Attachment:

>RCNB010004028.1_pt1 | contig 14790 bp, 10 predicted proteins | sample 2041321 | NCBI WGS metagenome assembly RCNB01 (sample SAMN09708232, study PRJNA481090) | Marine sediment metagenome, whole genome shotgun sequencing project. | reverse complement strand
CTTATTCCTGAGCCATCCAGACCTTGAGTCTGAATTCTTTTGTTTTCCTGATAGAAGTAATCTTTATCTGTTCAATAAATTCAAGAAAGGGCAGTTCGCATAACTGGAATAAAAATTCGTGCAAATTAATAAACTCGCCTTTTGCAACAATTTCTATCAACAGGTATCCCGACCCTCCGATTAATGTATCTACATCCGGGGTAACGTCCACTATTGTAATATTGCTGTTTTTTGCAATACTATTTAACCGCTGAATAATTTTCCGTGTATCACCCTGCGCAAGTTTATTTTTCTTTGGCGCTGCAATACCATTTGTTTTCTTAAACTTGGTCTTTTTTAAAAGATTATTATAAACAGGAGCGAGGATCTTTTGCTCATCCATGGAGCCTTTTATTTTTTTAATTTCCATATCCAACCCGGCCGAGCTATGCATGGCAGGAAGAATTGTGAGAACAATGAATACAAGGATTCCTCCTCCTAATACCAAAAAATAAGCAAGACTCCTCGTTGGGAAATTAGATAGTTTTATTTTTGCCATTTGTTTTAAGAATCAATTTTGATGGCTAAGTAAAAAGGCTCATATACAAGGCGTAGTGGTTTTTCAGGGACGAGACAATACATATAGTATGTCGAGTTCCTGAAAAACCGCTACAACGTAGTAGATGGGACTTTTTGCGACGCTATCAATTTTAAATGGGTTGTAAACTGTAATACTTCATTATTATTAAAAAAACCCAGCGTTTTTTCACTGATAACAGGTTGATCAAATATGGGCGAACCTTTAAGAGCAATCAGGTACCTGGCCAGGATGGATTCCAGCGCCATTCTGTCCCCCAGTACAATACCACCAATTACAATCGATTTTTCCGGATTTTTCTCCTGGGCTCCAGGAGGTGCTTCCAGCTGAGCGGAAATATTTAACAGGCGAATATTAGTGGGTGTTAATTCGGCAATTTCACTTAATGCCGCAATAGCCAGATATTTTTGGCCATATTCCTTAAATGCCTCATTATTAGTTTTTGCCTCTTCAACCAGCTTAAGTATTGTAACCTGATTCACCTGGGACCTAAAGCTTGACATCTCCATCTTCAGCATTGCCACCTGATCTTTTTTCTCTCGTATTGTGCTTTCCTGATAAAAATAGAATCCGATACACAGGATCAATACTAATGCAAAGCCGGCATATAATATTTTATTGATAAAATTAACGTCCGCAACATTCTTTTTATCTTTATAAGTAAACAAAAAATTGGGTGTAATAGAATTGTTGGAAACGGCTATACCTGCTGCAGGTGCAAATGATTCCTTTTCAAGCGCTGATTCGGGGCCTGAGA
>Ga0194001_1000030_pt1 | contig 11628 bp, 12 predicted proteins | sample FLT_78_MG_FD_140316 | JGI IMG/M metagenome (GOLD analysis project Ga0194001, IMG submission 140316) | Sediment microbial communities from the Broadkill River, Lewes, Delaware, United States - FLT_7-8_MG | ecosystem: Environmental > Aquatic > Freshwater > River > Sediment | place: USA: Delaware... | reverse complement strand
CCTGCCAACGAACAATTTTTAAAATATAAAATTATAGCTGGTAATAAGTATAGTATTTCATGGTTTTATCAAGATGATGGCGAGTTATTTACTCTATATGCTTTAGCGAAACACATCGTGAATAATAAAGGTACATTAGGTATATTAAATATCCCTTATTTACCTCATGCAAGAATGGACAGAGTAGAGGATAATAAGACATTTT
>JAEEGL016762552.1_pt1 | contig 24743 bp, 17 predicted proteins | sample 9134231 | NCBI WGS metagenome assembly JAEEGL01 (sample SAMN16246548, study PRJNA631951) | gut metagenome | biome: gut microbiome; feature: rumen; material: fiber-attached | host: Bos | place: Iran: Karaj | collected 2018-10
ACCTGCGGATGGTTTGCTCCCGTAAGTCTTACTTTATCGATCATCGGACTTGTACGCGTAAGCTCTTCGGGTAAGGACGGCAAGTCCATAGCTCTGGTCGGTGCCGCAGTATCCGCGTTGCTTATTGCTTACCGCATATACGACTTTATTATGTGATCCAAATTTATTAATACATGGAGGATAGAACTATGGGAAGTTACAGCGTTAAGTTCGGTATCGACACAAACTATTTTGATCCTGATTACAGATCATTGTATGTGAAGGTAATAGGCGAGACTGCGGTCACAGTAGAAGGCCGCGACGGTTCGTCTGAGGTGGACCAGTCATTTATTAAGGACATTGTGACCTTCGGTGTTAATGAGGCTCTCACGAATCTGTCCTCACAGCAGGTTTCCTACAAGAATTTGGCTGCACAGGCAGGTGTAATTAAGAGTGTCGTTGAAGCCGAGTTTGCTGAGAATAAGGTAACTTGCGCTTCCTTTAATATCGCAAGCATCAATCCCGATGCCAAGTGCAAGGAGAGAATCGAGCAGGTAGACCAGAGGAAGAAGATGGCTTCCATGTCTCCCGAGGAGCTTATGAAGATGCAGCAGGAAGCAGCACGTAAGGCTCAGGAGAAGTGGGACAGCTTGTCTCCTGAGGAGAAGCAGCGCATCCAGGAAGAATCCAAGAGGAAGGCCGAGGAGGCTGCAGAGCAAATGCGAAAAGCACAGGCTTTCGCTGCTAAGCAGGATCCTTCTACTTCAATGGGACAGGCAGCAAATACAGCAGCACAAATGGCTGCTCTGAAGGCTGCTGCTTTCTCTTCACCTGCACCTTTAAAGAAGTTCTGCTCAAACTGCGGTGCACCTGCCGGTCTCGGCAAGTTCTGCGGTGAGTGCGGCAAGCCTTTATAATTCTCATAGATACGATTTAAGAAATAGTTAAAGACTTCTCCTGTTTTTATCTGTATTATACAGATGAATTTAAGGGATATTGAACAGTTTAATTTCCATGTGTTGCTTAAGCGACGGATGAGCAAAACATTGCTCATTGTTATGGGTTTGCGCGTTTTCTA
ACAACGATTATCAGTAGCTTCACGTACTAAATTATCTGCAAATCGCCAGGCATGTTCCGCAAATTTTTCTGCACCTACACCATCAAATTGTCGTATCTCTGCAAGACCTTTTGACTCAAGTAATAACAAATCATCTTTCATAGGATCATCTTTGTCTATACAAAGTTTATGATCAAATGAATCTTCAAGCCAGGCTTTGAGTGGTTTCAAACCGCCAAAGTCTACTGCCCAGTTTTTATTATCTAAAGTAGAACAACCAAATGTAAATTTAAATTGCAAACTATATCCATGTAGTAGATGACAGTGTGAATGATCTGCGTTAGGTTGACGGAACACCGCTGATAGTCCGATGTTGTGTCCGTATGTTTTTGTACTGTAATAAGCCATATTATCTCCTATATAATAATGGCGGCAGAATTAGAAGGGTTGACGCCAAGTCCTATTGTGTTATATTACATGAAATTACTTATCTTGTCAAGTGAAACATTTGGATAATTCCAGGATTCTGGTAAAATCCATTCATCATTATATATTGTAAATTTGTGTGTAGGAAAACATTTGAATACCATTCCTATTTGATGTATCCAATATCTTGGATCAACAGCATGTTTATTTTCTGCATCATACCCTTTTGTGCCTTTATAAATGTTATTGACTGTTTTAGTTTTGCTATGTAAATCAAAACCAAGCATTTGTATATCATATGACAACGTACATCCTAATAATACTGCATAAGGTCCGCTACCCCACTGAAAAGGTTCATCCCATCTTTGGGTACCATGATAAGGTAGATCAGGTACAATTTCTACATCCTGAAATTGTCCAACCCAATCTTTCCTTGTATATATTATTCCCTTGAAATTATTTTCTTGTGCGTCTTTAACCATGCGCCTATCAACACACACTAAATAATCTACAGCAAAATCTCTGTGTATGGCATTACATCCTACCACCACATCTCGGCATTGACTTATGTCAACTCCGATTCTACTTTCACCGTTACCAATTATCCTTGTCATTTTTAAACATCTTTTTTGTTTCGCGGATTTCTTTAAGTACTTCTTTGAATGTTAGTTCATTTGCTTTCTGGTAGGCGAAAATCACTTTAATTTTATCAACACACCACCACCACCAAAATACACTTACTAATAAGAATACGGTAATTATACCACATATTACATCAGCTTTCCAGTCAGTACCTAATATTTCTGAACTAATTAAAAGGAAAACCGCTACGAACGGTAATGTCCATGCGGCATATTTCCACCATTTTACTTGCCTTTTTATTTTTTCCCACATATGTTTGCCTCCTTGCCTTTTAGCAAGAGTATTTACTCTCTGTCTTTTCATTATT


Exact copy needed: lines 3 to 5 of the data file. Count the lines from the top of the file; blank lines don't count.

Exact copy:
>Ga0194001_1000030_pt1 | contig 11628 bp, 12 predicted proteins | sample FLT_78_MG_FD_140316 | JGI IMG/M metagenome (GOLD analysis project Ga0194001, IMG submission 140316) | Sediment microbial communities from the Broadkill River, Lewes, Delaware, United States - FLT_7-8_MG | ecosystem: Environmental > Aquatic > Freshwater > River > Sediment | place: USA: Delaware... | reverse complement strand
CCTGCCAACGAACAATTTTTAAAATATAAAATTATAGCTGGTAATAAGTATAGTATTTCATGGTTTTATCAAGATGATGGCGAGTTATTTACTCTATATGCTTTAGCGAAACACATCGTGAATAATAAAGGTACATTAGGTATATTAAATATCCCTTATTTACCTCATGCAAGAATGGACAGAGTAGAGGATAATAAGACATTTT
>JAEEGL016762552.1_pt1 | contig 24743 bp, 17 predicted proteins | sample 9134231 | NCBI WGS metagenome assembly JAEEGL01 (sample SAMN16246548, study PRJNA631951) | gut metagenome | biome: gut microbiome; feature: rumen; material: fiber-attached | host: Bos | place: Iran: Karaj | collected 2018-10